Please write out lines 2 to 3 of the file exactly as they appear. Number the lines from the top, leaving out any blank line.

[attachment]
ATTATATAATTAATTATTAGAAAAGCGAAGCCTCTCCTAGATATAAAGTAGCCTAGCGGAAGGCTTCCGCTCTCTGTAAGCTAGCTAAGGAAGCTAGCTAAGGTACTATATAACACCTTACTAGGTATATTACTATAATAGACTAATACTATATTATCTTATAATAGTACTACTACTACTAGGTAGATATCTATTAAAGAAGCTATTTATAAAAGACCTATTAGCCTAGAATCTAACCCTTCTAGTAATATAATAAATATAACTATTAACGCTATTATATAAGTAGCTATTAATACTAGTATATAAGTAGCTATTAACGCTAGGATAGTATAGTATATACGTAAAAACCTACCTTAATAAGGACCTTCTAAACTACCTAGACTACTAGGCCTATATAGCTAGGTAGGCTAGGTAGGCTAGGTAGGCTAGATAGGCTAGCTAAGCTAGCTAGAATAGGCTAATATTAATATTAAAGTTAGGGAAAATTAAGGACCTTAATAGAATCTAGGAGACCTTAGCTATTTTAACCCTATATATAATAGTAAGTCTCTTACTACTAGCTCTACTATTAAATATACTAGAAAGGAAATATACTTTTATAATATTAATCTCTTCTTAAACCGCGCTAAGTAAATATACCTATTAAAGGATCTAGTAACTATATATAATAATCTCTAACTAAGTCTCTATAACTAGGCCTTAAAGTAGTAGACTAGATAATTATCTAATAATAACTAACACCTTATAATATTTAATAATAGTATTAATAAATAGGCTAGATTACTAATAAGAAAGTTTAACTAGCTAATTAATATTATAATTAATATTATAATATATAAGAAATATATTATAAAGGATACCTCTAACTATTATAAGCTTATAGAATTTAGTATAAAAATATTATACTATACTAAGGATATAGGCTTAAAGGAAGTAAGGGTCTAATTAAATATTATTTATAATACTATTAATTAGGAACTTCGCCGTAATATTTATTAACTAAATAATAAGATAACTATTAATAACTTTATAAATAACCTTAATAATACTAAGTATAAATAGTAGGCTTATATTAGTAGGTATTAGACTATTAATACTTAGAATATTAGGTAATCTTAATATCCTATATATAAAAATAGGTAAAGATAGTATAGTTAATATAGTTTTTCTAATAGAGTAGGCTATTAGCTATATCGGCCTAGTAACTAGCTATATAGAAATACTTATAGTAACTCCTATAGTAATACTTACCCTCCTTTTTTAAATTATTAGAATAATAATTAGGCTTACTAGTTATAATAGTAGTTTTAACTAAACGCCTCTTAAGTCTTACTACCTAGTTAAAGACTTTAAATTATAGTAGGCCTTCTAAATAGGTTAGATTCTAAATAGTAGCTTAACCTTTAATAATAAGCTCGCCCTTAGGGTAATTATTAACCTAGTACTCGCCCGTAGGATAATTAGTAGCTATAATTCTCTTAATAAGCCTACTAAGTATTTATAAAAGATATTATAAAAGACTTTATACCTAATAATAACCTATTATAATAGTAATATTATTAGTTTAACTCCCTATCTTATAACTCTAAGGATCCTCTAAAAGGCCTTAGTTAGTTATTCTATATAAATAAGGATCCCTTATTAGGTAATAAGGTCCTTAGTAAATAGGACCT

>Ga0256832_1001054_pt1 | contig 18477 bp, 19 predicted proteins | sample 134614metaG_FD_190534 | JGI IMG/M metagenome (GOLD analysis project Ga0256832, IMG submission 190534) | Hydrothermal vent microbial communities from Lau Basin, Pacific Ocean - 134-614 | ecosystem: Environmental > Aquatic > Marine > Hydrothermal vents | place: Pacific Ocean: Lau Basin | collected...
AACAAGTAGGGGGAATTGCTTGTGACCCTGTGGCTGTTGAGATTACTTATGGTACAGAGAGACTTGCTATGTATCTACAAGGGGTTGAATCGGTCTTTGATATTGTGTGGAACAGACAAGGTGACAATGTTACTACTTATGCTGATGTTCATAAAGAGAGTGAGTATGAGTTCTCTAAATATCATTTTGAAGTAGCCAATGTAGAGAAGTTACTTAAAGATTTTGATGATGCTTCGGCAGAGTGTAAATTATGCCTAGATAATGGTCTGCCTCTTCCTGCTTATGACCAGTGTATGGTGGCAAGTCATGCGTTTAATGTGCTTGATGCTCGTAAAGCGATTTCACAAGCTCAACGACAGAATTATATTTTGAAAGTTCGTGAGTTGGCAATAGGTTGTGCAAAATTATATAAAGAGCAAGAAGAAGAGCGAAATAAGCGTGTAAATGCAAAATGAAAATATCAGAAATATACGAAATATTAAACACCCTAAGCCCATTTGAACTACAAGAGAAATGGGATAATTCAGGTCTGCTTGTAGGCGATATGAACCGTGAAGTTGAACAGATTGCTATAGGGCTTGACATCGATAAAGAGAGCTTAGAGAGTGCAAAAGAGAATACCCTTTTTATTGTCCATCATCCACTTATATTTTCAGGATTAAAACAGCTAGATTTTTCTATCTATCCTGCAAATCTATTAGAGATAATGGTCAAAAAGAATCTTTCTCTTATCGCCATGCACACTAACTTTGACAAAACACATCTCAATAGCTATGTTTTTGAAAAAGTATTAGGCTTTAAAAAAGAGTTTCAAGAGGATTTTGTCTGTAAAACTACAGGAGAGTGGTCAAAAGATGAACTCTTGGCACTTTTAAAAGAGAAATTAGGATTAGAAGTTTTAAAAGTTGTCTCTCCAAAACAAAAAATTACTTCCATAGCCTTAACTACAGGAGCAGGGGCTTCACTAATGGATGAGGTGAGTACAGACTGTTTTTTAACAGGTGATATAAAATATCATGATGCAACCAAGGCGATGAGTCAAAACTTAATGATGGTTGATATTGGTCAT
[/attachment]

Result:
>Ga0256832_1001054_pt1 | contig 18477 bp, 19 predicted proteins | sample 134614metaG_FD_190534 | JGI IMG/M metagenome (GOLD analysis project Ga0256832, IMG submission 190534) | Hydrothermal vent microbial communities from Lau Basin, Pacific Ocean - 134-614 | ecosystem: Environmental > Aquatic > Marine > Hydrothermal vents | place: Pacific Ocean: Lau Basin | collected...
AACAAGTAGGGGGAATTGCTTGTGACCCTGTGGCTGTTGAGATTACTTATGGTACAGAGAGACTTGCTATGTATCTACAAGGGGTTGAATCGGTCTTTGATATTGTGTGGAACAGACAAGGTGACAATGTTACTACTTATGCTGATGTTCATAAAGAGAGTGAGTATGAGTTCTCTAAATATCATTTTGAAGTAGCCAATGTAGAGAAGTTACTTAAAGATTTTGATGATGCTTCGGCAGAGTGTAAATTATGCCTAGATAATGGTCTGCCTCTTCCTGCTTATGACCAGTGTATGGTGGCAAGTCATGCGTTTAATGTGCTTGATGCTCGTAAAGCGATTTCACAAGCTCAACGACAGAATTATATTTTGAAAGTTCGTGAGTTGGCAATAGGTTGTGCAAAATTATATAAAGAGCAAGAAGAAGAGCGAAATAAGCGTGTAAATGCAAAATGAAAATATCAGAAATATACGAAATATTAAACACCCTAAGCCCATTTGAACTACAAGAGAAATGGGATAATTCAGGTCTGCTTGTAGGCGATATGAACCGTGAAGTTGAACAGATTGCTATAGGGCTTGACATCGATAAAGAGAGCTTAGAGAGTGCAAAAGAGAATACCCTTTTTATTGTCCATCATCCACTTATATTTTCAGGATTAAAACAGCTAGATTTTTCTATCTATCCTGCAAATCTATTAGAGATAATGGTCAAAAAGAATCTTTCTCTTATCGCCATGCACACTAACTTTGACAAAACACATCTCAATAGCTATGTTTTTGAAAAAGTATTAGGCTTTAAAAAAGAGTTTCAAGAGGATTTTGTCTGTAAAACTACAGGAGAGTGGTCAAAAGATGAACTCTTGGCACTTTTAAAAGAGAAATTAGGATTAGAAGTTTTAAAAGTTGTCTCTCCAAAACAAAAAATTACTTCCATAGCCTTAACTACAGGAGCAGGGGCTTCACTAATGGATGAGGTGAGTACAGACTGTTTTTTAACAGGTGATATAAAATATCATGATGCAACCAAGGCGATGAGTCAAAACTTAATGATGGTTGATATTGGTCAT